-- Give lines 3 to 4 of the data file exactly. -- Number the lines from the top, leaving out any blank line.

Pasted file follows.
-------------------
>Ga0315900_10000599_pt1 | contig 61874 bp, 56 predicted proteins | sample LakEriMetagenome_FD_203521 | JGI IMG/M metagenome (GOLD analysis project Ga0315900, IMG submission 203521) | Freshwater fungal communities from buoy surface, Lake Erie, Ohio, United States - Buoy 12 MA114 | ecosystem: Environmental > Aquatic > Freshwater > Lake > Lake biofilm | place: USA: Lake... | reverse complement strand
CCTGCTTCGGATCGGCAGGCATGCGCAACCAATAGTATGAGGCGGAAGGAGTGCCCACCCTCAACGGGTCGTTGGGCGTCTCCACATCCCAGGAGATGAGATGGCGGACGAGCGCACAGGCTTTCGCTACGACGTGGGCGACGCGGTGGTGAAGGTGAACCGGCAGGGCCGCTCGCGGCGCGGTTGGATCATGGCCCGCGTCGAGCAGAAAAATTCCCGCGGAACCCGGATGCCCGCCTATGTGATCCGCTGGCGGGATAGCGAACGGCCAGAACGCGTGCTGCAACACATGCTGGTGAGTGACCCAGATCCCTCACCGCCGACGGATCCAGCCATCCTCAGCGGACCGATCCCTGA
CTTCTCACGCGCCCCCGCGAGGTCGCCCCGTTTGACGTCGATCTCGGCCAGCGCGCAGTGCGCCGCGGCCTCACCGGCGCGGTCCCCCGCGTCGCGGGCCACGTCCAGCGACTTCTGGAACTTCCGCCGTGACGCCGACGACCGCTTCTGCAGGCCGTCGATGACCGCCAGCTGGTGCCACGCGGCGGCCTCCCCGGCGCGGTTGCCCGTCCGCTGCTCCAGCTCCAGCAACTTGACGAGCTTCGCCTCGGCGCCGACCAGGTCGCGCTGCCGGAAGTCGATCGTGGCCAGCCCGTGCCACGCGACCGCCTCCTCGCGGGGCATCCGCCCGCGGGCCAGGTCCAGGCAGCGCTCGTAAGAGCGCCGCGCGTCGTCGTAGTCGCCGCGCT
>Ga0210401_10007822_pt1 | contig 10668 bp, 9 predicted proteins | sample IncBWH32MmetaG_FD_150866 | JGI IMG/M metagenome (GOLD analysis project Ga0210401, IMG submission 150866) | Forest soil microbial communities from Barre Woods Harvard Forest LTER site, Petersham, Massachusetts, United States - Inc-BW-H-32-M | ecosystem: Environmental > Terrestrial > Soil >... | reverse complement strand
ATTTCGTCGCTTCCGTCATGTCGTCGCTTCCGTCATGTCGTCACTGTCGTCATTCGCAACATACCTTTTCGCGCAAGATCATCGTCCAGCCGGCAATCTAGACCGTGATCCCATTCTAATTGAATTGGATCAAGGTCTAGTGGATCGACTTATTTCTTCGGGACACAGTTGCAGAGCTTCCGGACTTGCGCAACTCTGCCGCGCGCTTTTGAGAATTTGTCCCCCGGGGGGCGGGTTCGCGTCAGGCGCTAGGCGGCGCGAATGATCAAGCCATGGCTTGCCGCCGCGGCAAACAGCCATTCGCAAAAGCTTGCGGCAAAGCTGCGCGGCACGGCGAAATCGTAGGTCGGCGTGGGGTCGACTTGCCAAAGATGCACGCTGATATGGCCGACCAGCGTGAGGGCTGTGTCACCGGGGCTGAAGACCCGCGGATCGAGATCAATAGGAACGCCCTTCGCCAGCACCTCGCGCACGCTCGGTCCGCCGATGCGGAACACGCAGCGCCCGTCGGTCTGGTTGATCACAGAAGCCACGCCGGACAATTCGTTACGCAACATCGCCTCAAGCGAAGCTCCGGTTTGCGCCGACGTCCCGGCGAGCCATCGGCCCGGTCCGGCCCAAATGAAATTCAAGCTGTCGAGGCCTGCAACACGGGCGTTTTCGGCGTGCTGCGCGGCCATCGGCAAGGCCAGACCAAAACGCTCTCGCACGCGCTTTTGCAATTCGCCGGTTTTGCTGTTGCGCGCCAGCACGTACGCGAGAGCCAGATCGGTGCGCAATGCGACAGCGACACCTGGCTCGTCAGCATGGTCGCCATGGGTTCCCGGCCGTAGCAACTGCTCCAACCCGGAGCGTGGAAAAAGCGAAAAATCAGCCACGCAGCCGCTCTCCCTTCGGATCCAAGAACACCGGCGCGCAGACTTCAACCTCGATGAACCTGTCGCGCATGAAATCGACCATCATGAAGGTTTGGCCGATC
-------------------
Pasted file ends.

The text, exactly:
CTTCTCACGCGCCCCCGCGAGGTCGCCCCGTTTGACGTCGATCTCGGCCAGCGCGCAGTGCGCCGCGGCCTCACCGGCGCGGTCCCCCGCGTCGCGGGCCACGTCCAGCGACTTCTGGAACTTCCGCCGTGACGCCGACGACCGCTTCTGCAGGCCGTCGATGACCGCCAGCTGGTGCCACGCGGCGGCCTCCCCGGCGCGGTTGCCCGTCCGCTGCTCCAGCTCCAGCAACTTGACGAGCTTCGCCTCGGCGCCGACCAGGTCGCGCTGCCGGAAGTCGATCGTGGCCAGCCCGTGCCACGCGACCGCCTCCTCGCGGGGCATCCGCCCGCGGGCCAGGTCCAGGCAGCGCTCGTAAGAGCGCCGCGCGTCGTCGTAGTCGCCGCGCT
>Ga0210401_10007822_pt1 | contig 10668 bp, 9 predicted proteins | sample IncBWH32MmetaG_FD_150866 | JGI IMG/M metagenome (GOLD analysis project Ga0210401, IMG submission 150866) | Forest soil microbial communities from Barre Woods Harvard Forest LTER site, Petersham, Massachusetts, United States - Inc-BW-H-32-M | ecosystem: Environmental > Terrestrial > Soil >... | reverse complement strand